In the early 1960s, on my way to kindergarten in Basel, Switzerland, I walked along a hedge of beech shrubs that were populated with many ladybugs. I let them crawl on my hands, admired their beauty, and could feel their tiny legs. Sometimes they left some yellow marks on my skin which I didn’t mind in the least. They seemed to be content on my hands and sooner or later flew away.

I clearly remember that there were four kinds of ladybugs:

  • Small red ones with 2 black dots
  • Small red ones with 4 black dots
  • Small black ones with 2 red dots
  • And large red ones with many black dots.

All of these ladybugs were abundant. They became my friends. That’s how I remember them.

“Vanished Ladybugs” by Christine Muller

I had to draw these ladybugs because they all vanished several decades ago and there are no pictures of them available on the internet. They likely disappeared because of the spraying of pesticides. About 15 years ago, an Asian ladybug settled in Switzerland, which drove away some potentially remaining populations of native ladybugs. The disappearance of these and other animals and plants has many more implications than personal loss.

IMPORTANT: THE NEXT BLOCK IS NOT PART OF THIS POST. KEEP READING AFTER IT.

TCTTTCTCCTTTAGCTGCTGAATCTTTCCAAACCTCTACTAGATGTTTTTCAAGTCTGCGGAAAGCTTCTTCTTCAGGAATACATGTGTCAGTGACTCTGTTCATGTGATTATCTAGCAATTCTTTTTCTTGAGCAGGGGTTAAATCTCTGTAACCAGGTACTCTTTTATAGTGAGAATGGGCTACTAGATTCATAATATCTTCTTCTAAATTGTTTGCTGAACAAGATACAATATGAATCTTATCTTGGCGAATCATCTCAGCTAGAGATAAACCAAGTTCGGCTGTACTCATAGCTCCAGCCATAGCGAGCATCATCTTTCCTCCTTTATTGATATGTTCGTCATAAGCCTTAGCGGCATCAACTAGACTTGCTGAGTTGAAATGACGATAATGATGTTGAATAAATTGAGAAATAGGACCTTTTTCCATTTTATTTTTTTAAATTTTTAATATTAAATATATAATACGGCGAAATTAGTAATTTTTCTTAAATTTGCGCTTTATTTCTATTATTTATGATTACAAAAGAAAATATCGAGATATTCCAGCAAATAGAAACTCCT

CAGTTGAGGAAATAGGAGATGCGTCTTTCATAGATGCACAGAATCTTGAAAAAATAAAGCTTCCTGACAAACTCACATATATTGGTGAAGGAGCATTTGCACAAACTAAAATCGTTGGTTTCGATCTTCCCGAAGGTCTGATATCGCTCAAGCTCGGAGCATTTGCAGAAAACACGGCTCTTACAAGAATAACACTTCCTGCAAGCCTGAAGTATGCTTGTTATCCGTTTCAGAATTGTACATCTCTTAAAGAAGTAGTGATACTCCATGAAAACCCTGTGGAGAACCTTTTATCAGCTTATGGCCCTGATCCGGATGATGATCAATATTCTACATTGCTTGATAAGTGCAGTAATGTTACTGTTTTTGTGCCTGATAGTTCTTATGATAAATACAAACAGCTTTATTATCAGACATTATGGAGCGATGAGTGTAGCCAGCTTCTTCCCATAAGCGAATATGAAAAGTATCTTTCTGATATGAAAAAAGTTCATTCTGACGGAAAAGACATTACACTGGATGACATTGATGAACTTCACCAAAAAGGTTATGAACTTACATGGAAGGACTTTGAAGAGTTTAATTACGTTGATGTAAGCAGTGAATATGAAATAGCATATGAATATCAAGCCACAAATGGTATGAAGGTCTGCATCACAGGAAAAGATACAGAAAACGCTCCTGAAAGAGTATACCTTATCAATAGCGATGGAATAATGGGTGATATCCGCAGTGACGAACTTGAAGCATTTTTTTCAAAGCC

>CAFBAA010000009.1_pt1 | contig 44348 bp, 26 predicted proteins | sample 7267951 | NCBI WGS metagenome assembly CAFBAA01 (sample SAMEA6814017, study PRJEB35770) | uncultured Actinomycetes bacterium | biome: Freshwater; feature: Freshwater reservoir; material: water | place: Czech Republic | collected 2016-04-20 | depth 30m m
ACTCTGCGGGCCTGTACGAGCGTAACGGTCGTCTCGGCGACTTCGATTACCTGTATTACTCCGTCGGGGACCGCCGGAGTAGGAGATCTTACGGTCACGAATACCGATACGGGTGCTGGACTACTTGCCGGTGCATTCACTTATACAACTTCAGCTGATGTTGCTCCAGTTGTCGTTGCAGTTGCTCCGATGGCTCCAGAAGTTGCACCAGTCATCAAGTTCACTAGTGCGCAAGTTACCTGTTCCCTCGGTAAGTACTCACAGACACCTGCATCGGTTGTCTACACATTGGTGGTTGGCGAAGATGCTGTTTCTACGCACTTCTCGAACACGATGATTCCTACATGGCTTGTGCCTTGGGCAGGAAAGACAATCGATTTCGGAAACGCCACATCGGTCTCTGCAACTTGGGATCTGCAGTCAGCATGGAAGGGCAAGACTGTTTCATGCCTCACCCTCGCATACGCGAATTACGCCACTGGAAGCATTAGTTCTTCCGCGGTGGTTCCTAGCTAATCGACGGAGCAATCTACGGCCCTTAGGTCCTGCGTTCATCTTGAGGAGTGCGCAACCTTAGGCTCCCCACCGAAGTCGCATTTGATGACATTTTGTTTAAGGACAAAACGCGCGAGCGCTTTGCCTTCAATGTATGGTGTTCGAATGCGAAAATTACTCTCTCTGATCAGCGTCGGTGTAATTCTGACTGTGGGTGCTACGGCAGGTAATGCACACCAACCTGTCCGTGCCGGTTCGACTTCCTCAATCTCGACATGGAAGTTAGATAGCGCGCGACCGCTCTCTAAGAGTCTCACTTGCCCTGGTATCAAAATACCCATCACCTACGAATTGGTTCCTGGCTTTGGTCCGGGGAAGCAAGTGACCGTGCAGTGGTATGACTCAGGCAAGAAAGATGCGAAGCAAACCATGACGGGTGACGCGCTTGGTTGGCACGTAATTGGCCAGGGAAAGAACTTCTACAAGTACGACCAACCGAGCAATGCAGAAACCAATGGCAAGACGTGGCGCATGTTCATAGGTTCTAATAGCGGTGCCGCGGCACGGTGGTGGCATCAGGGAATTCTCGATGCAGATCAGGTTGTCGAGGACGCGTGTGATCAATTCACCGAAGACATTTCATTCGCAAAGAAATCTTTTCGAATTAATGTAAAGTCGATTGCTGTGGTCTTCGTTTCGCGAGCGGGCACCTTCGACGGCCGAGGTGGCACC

Each plant and animal species is part of the web of life and contributes to the proper working of an eco-system. In recent years, there has been a global crash of insects, first the bees, then the bumblebees, but many other insects, too.

People are most familiar with the importance of bees as pollinators. They may see the economic benefit first: The value of the agricultural yield achieved in the United States through pollination of honeybees alone is many billions of dollars.  A good economy depends on a healthy eco-system. There are, of course, even wider implications.